Annenberg Participants Reflect in the Wilds

By Robert C. Johnston — July 09, 1997 2 min read
  • Save to favorites
  • Print

Last week’s first-ever gathering for the Annenberg Rural Challenge was, well, distinctly rural. It wasn’t even called a conference. The three-day event, which drew nearly 300 participants to talk about the $50 million matching-grant program, was called a “summer rendezvous.”

Rather than meet in Denver, the group met in Granby, Colo., two hours north west. The Rural Challenge’s national office operate out of a former hunting lodge in the small town. And instead of large sessions, participants strolled outside in pairs and met with strangers in “home groups” to discuss ways to link school and communities--one of the program’s major goals.

There were no big-name speakers featured at the event, and journal-writing was mandatory.

“Most conference assume that the people coming are vessels that need to be filled,” said Toni Haas, the program’s co-national director. “We set this up to create chance for them to share what they know.”

The Rural Challenge is part of a $500 million commitment to public education launched by philanthropist Walter H. Annenberg in 1993.

Despite the gathering’s reflective nature, there was serious interest in a new evaluation of the 2-year-old program, which seeks to strengthen ties between rural communities and young people, often through schools. Led by the Harvard University graduate school of education, the evaluation will extend through 2000.

A group of “field-research associates” in eight of the program’s 25 project sites is already working with Harvard-based coordinators on surveys, interviews, and data collection. The goal, said one member of the evaluating team, “is to see what works and what doesn’t work.” A preliminary report is scheduled to be released this fall.

The evaluation site and host states are: Tillamook County Education Consortium, Oregon.; Program for Rural and Community Renewal, South Dakota; School at the Center, Nebraska; Breaking New Ground in Appalachian Education, Kentucky and West Virginia; Integrating Indigenous Knowledge in Alaska Education; Texas Interfaith Education Fund; Pacers’ Small School Collaborative, Alabama; and a project in Selbourne, Pa

Student presentations on hometown projects were among the gathering’s highlights. For example, “More Than Just Cheese” in Cabot, Vt., pairs 20 students with local businesses for the summer to show them that there’s more to the town and its job opportunities than the local creamery.

“Most people think that if they’re going to do something, they have to go to an urban area, but this program shows them they can have a life there,” said Palmer Legare, a senior at the 250-student Cabot High School.

Cody Minor, a freshman at the 200-student Idalia School in eastern Colorado, described a nature center his school is building. If all goes well, students will grow tomatoes and sell them to local grocers, as well as provide worms for visiting fishermen. Flowers already grow on the half acre plot, which Mr. Minor hopes will be a popular visiting site for residents of a local senior citizens’ center.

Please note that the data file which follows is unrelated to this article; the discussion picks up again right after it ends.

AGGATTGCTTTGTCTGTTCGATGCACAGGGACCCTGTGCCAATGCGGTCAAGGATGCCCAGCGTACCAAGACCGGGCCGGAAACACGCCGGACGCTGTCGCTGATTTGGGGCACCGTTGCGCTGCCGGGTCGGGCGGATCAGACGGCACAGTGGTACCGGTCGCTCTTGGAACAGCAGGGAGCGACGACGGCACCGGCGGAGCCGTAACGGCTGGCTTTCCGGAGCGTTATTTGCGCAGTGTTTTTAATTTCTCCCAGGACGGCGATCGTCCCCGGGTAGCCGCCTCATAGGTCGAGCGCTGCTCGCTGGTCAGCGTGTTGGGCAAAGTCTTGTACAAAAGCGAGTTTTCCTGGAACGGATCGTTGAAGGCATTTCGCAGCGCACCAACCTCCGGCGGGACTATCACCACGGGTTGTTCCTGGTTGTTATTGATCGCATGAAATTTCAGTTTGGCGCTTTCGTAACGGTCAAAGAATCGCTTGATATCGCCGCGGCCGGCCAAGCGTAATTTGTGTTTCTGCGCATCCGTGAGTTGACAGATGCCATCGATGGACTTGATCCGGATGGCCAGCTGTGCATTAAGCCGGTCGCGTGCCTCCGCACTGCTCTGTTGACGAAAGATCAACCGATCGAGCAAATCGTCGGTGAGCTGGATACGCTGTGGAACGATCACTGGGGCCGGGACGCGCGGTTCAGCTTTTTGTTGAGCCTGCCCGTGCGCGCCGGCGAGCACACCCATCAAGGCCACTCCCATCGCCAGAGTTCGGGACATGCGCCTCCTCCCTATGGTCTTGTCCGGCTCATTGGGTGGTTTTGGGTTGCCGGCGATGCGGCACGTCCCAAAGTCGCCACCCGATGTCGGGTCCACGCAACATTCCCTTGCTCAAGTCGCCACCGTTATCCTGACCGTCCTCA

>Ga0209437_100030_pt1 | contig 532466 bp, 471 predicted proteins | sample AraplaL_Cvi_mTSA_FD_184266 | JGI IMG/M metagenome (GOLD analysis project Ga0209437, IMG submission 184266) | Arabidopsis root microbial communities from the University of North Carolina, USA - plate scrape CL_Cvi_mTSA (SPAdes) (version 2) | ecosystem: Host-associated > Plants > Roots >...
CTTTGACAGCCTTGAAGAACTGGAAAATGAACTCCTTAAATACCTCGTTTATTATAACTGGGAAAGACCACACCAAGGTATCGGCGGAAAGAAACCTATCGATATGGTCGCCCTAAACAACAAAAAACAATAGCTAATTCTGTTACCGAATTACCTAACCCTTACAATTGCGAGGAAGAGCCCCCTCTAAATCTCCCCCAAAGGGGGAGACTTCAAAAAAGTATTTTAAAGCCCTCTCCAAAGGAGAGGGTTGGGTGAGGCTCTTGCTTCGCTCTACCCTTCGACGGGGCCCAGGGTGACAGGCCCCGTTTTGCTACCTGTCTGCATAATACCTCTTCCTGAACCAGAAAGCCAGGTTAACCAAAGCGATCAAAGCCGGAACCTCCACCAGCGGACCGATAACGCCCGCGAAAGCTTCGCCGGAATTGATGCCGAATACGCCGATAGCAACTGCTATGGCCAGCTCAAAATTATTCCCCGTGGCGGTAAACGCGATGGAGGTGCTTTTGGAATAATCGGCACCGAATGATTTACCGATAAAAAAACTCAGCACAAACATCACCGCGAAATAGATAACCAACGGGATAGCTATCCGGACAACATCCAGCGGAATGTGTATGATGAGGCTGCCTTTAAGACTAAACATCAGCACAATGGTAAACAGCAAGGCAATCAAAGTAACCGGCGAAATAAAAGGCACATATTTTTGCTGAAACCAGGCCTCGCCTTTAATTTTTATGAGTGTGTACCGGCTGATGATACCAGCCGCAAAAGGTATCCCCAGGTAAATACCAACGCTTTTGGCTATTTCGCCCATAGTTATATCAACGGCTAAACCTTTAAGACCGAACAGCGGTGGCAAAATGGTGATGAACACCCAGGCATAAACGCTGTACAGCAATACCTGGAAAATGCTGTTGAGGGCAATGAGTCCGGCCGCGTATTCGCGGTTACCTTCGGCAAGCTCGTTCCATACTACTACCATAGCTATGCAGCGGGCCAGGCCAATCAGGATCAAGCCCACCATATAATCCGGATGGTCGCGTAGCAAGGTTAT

Related Tags:

A version of this article appeared in the July 09, 1997 edition of Education Week


Classroom Technology Webinar Building Better Blended Learning in K-12 Schools
The pandemic and the increasing use of technology in K-12 education it prompted has added renewed energy to the blended learning movement as most students are now learning in school buildings (and will likely continue

EdWeek Top School Jobs

Teacher Jobs
Search over ten thousand teaching jobs nationwide — elementary, middle, high school and more.
View Jobs
Principal Jobs
Find hundreds of jobs for principals, assistant principals, and other school leadership roles.
View Jobs
Administrator Jobs
Over a thousand district-level jobs: superintendents, directors, more.
View Jobs
Support Staff Jobs
Search thousands of jobs, from paraprofessionals to counselors and more.
View Jobs

Read Next

Education Briefly Stated: November 17, 2021
Here's a look at some recent Education Week articles you may have missed.
8 min read
Education Nearly a Million Kids Vaccinated in Week 1, White House Says
Experts say there are signs that it will be difficult to sustain the initial momentum.
4 min read
Leo Hahn, 11, gets the first shot of the Pfizer COVID-19 vaccine, Tuesday, Nov. 9, 2021, at the University of Washington Medical Center in Seattle. Last week, U.S. health officials gave the final signoff to Pfizer's kid-size COVID-19 shot, a milestone that opened a major expansion of the nation's vaccination campaign to children as young as 5. (AP Photo/Ted S. Warren)
Education How Schools Are Getting Kids the COVID Shot, and Why Some Aren’t
Some district leaders say offering vaccine clinics, with the involvement of trusted school staff, is key to helping overcome hesitancy.
5 min read
A girl walks outside of a mobile vaccine unit after getting the first dose of her COVID-19 vaccine, outside P.S. 277, Friday, Nov. 5, 2021, in the Bronx borough of New York. (AP Photo/Eduardo Munoz Alvarez)
Education Biden Administration Urges Schools to Provide COVID-19 Shots, Information for Kids
The Biden administration is encouraging local school districts to host vaccine clinics for kids and information on benefits of the shots.
2 min read
President Joe Biden, and first lady Jill Biden walk to board Marine One on the South Lawn of the White House in Washington, Saturday, Nov. 6, 2021. Biden is spending the weekend at his home in Rehoboth Beach, Del. (AP Photo/Alex Brandon)